George Panormo worked all his life in London and was born in 1776, but quite where remains a mystery. His father, Vincenzo (ca.1734- 1813) was one of the most widely travelled of violin makers, who only finally settled in London in 1790 or 1791 when George would have been at least fourteen years of age. The family has been traced to Sicily, the name Panormo being a Latinised form of Palermo, the principal city of the island, but Vincenzo lived and worked in Rome, Naples, Paris and Dublin. George's two elder brothers, Francois and Joseph, were born in Rome in 1762 and Naples in 1767 respectively, but it is not certain where the family was at the time of George's birth in 1776. It is known that George's younger brother Louis was born in Paris in 1784.
Apart from Francois, the eldest, all Vincenzo's sons entered the violin trade, but with varying success, and George's work seems to be the least common. Joseph and Louis had various shops and businesses to their names, and both branched out into guitar making. Louis also made bows of great distinction. George seems to have stayed with the violin family- at least no other instruments have been identified by him- making violins, violas and cellos with a strong classical influence, similar to the style of Vincenzo. Some were certainly made with his brother Joseph, and it is assumed that he assisted him in his Wardour Street shop. Later in life he worked for his younger brother Louis, whose shop in St Giles High Street became an important centre for musical instruments in London.
George married twice, first to Elizabeth, who bore him two children, George II, baptised in 1801, and Elizabeth, baptised in 1804. The ceremonies were carried out in the church of St Sepulchre in Holborn, which must have been the parish in which the family was then living. George remarried in 1814, to Jane Anne Maughan, this time in St Giles-in-the-Fields, only a short distance to the west of the Holborn church, but adjacent to his brother Louis' shop. The same year his second son George Lewis was born, and his baptism early in 1815 was witnessed by his uncle Louis, who was becoming the main support of the family. George Lewis eventually took over his uncle's shop in 1854 when Louis emigrated to New Zealand. George Panormo himself had died two years earlier, in 1852, never having managed his own shop, as far as is known.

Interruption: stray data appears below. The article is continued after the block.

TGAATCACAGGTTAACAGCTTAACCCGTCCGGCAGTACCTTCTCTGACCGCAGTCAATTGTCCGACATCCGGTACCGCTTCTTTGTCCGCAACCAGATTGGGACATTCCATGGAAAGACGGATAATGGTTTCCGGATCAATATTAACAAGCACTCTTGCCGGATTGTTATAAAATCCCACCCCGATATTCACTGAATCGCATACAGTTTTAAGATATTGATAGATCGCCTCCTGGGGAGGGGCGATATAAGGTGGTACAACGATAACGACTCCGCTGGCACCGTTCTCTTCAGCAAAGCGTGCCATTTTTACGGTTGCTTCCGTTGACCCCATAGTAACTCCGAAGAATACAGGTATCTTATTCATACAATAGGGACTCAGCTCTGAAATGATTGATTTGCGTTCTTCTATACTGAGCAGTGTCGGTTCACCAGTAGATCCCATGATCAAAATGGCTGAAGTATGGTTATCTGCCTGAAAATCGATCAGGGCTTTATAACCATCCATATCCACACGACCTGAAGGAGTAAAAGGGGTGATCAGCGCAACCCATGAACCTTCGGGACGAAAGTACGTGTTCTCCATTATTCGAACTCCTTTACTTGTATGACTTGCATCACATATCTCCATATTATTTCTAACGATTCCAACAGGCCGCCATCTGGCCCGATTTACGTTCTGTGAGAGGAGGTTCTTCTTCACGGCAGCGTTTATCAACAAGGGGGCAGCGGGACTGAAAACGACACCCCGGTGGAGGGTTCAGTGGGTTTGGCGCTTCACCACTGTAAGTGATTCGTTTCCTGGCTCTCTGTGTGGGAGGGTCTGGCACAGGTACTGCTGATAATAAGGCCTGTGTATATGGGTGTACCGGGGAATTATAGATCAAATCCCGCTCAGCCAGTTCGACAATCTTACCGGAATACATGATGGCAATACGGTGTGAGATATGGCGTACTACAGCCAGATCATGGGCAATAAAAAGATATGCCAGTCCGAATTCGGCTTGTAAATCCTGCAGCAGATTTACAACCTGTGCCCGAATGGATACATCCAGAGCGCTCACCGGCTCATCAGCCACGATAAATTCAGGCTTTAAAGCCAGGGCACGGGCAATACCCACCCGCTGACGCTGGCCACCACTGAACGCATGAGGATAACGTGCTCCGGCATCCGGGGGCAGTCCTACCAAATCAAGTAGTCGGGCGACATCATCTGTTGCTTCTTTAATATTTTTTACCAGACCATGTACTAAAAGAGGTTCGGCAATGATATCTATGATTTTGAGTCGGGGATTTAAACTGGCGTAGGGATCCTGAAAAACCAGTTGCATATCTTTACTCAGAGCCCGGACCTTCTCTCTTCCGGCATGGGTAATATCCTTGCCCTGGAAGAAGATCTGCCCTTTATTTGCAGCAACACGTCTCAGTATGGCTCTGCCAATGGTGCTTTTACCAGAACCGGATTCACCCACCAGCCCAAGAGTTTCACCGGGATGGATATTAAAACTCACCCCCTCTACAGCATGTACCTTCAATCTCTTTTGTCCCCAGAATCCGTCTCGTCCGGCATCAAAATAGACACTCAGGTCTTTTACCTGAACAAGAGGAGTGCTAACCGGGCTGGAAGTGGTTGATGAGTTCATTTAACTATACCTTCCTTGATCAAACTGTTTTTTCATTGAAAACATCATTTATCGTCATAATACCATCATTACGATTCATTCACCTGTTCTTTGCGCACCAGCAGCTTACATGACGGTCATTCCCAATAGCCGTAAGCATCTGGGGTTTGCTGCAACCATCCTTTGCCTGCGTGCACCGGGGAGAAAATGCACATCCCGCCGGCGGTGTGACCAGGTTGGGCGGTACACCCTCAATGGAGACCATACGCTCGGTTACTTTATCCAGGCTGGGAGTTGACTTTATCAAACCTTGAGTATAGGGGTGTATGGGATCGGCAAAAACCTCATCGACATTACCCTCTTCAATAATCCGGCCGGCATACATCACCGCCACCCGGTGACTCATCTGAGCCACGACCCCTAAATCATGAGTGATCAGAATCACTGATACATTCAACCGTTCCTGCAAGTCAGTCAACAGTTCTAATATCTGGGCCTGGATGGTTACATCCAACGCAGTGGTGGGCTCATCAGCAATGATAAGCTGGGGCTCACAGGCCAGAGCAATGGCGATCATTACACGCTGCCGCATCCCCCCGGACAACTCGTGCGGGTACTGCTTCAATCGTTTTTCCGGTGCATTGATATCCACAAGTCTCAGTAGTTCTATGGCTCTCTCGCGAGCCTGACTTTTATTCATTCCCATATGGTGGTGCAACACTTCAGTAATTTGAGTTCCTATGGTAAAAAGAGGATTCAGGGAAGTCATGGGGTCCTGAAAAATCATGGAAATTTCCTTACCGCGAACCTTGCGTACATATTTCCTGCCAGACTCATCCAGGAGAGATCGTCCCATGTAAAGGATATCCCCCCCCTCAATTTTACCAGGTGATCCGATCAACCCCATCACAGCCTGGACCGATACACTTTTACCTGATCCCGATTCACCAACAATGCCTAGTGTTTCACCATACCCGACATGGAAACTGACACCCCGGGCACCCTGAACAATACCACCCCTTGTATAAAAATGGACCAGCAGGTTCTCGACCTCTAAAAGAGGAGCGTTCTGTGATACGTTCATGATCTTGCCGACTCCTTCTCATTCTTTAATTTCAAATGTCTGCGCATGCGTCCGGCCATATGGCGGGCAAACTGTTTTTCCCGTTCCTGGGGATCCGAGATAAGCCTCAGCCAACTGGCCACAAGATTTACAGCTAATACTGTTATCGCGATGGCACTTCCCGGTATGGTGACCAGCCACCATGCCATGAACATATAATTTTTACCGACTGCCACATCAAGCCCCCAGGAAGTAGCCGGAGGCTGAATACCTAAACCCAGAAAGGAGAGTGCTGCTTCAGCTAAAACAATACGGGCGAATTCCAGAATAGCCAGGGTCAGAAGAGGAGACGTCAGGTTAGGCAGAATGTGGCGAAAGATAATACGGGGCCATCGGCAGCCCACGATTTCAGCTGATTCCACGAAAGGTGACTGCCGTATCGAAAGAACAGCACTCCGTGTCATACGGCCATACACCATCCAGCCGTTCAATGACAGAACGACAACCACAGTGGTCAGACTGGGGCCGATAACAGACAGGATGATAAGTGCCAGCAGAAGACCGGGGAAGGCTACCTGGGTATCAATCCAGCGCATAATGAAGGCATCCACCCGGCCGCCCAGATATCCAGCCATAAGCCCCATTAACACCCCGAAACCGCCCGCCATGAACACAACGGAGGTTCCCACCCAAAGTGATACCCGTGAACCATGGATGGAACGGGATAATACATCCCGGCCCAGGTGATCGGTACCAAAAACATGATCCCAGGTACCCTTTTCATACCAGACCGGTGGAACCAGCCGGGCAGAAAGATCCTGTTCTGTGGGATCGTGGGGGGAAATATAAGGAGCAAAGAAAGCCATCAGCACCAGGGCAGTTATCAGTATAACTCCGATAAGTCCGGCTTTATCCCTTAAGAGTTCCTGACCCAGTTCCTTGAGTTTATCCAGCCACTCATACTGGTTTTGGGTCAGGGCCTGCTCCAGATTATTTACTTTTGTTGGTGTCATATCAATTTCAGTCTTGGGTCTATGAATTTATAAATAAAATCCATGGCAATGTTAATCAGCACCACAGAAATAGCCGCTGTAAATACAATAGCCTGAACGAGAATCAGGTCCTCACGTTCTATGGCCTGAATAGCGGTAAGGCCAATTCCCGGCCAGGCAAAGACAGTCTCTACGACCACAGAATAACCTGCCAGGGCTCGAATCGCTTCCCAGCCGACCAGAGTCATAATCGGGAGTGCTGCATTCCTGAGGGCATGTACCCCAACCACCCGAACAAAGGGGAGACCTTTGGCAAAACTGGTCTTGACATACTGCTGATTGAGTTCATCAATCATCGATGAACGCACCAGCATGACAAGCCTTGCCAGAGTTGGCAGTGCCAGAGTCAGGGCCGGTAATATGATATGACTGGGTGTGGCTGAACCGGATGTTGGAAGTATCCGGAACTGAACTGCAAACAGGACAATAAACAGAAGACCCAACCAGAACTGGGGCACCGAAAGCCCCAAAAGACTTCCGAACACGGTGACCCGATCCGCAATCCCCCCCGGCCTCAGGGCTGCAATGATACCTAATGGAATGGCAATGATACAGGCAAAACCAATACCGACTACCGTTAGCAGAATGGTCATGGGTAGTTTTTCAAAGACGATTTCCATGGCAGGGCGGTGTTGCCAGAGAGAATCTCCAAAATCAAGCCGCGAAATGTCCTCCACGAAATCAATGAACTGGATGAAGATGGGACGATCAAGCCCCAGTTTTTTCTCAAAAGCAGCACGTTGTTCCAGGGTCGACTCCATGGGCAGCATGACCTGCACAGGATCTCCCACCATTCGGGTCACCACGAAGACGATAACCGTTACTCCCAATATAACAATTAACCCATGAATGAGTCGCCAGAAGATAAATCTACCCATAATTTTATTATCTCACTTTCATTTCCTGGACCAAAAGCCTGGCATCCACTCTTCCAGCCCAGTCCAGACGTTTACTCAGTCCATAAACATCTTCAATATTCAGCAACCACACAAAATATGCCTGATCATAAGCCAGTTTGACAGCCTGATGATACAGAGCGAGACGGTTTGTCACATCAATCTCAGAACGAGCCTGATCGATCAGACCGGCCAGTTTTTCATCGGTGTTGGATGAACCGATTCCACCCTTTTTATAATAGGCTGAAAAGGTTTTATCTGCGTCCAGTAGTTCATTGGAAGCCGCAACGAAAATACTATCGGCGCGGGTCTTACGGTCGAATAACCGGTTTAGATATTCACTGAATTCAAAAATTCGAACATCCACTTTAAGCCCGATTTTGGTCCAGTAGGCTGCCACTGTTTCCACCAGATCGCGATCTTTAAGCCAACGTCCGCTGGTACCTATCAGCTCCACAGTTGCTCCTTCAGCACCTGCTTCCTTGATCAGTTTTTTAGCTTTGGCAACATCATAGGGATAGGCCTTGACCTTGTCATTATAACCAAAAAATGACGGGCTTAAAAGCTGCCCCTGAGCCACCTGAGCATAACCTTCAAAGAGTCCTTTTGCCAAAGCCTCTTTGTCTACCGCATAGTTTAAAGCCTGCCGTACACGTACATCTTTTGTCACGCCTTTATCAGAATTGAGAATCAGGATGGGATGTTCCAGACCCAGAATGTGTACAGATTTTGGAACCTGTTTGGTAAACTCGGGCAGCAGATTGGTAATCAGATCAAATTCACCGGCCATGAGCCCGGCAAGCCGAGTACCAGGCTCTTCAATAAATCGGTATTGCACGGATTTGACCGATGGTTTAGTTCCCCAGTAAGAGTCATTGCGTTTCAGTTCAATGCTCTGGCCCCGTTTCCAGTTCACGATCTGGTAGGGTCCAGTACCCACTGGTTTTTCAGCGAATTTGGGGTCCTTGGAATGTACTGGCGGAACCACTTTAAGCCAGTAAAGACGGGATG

George generally used a fine golden yellow varnish, which helps distinguish his work from the rest of the family. Vincenzo and Joseph in particular often used quite dark reds and browns, but with an essentially similar texture and application. His craftsmanship is first class, with an excellent finish and a confident grasp of fine Italian style. Violas and cellos may have a fuller arching, but most of his violins are on a Stradivari or slightly Amatise model. In construction they are straightforward, with no pins or other observable idiosyncracies of method, with stout softwood blocks and linings. Some instruments appear to be purfled with ebony, but this is rare; Vincenzo also experimented with different materials from time to time. His work is very typical of the turn of the century school of violin making in London, not unnaturally since it was his father who steered the course from the workshops of John Betts up until his death in 1813. George's work is less appreciated than Vincenzo, and is generally not so distinguished, but it is never less than attractive, and speaks more of a hard-working artisan than a self-conscious artist.